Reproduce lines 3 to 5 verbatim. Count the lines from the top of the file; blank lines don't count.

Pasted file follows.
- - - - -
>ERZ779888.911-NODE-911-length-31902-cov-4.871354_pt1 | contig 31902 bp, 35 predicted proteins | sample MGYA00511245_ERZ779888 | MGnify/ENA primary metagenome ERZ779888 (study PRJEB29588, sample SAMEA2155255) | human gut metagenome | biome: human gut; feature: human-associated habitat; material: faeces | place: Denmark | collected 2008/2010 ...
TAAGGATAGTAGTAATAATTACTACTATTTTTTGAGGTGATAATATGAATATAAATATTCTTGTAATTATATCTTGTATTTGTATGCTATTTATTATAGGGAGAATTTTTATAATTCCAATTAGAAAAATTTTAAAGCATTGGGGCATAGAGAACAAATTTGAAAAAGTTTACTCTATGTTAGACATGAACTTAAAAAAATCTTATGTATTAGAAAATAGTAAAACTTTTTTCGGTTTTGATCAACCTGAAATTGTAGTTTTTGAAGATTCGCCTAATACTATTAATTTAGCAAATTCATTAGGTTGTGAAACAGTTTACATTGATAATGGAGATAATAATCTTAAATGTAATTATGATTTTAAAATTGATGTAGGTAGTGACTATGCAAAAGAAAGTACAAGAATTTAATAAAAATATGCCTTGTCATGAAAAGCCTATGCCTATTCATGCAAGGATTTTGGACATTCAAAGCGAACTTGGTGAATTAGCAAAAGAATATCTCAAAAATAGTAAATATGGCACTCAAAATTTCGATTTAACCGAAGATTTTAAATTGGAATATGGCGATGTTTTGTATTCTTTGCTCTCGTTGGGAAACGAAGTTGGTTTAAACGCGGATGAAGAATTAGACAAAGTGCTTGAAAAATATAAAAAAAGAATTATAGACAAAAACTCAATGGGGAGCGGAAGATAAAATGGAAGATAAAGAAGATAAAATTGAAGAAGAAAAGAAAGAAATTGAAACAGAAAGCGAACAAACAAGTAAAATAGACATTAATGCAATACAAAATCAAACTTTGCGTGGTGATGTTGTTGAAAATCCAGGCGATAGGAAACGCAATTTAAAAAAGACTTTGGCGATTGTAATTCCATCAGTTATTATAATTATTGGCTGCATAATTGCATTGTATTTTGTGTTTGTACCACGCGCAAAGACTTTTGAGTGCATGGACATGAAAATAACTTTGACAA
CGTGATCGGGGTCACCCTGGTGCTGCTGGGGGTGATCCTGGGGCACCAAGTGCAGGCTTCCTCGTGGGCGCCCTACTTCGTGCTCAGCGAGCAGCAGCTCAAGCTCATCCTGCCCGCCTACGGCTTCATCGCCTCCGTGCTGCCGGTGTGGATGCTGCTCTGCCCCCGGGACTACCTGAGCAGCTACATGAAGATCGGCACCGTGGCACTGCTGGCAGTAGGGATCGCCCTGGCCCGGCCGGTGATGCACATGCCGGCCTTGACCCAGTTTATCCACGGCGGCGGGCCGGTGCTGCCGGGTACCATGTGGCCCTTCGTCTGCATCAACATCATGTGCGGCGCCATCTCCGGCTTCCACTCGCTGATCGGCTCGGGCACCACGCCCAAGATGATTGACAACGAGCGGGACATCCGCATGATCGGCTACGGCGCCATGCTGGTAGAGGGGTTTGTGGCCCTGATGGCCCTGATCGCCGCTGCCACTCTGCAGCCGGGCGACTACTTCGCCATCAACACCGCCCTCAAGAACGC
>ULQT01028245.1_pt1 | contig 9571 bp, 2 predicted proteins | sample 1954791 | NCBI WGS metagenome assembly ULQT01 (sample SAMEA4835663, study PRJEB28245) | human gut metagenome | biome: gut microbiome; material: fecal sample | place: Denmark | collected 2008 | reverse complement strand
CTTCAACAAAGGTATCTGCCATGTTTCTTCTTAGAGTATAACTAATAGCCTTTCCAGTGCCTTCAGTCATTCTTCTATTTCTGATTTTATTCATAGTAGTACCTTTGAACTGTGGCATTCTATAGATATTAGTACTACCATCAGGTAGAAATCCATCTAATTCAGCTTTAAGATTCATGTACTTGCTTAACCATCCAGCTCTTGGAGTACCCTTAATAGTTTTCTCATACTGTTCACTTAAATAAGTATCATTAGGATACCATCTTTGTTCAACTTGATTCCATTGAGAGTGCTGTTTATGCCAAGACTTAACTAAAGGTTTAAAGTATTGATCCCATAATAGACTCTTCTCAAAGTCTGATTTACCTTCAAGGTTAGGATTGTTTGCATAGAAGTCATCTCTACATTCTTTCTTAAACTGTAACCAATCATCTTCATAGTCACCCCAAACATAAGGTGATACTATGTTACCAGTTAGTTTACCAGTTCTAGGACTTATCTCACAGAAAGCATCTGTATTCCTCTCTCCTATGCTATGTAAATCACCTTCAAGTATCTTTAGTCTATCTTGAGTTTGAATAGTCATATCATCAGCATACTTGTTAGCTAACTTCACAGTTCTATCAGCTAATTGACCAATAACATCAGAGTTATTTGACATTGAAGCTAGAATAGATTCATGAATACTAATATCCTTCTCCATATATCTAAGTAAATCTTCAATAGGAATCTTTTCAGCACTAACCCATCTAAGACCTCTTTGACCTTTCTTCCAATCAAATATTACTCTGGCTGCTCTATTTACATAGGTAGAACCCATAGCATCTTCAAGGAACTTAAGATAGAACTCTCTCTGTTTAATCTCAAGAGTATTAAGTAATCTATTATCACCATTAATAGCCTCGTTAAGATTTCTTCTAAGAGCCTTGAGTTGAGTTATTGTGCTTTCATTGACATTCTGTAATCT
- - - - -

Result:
CGTGATCGGGGTCACCCTGGTGCTGCTGGGGGTGATCCTGGGGCACCAAGTGCAGGCTTCCTCGTGGGCGCCCTACTTCGTGCTCAGCGAGCAGCAGCTCAAGCTCATCCTGCCCGCCTACGGCTTCATCGCCTCCGTGCTGCCGGTGTGGATGCTGCTCTGCCCCCGGGACTACCTGAGCAGCTACATGAAGATCGGCACCGTGGCACTGCTGGCAGTAGGGATCGCCCTGGCCCGGCCGGTGATGCACATGCCGGCCTTGACCCAGTTTATCCACGGCGGCGGGCCGGTGCTGCCGGGTACCATGTGGCCCTTCGTCTGCATCAACATCATGTGCGGCGCCATCTCCGGCTTCCACTCGCTGATCGGCTCGGGCACCACGCCCAAGATGATTGACAACGAGCGGGACATCCGCATGATCGGCTACGGCGCCATGCTGGTAGAGGGGTTTGTGGCCCTGATGGCCCTGATCGCCGCTGCCACTCTGCAGCCGGGCGACTACTTCGCCATCAACACCGCCCTCAAGAACGC
>ULQT01028245.1_pt1 | contig 9571 bp, 2 predicted proteins | sample 1954791 | NCBI WGS metagenome assembly ULQT01 (sample SAMEA4835663, study PRJEB28245) | human gut metagenome | biome: gut microbiome; material: fecal sample | place: Denmark | collected 2008 | reverse complement strand
CTTCAACAAAGGTATCTGCCATGTTTCTTCTTAGAGTATAACTAATAGCCTTTCCAGTGCCTTCAGTCATTCTTCTATTTCTGATTTTATTCATAGTAGTACCTTTGAACTGTGGCATTCTATAGATATTAGTACTACCATCAGGTAGAAATCCATCTAATTCAGCTTTAAGATTCATGTACTTGCTTAACCATCCAGCTCTTGGAGTACCCTTAATAGTTTTCTCATACTGTTCACTTAAATAAGTATCATTAGGATACCATCTTTGTTCAACTTGATTCCATTGAGAGTGCTGTTTATGCCAAGACTTAACTAAAGGTTTAAAGTATTGATCCCATAATAGACTCTTCTCAAAGTCTGATTTACCTTCAAGGTTAGGATTGTTTGCATAGAAGTCATCTCTACATTCTTTCTTAAACTGTAACCAATCATCTTCATAGTCACCCCAAACATAAGGTGATACTATGTTACCAGTTAGTTTACCAGTTCTAGGACTTATCTCACAGAAAGCATCTGTATTCCTCTCTCCTATGCTATGTAAATCACCTTCAAGTATCTTTAGTCTATCTTGAGTTTGAATAGTCATATCATCAGCATACTTGTTAGCTAACTTCACAGTTCTATCAGCTAATTGACCAATAACATCAGAGTTATTTGACATTGAAGCTAGAATAGATTCATGAATACTAATATCCTTCTCCATATATCTAAGTAAATCTTCAATAGGAATCTTTTCAGCACTAACCCATCTAAGACCTCTTTGACCTTTCTTCCAATCAAATATTACTCTGGCTGCTCTATTTACATAGGTAGAACCCATAGCATCTTCAAGGAACTTAAGATAGAACTCTCTCTGTTTAATCTCAAGAGTATTAAGTAATCTATTATCACCATTAATAGCCTCGTTAAGATTTCTTCTAAGAGCCTTGAGTTGAGTTATTGTGCTTTCATTGACATTCTGTAATCT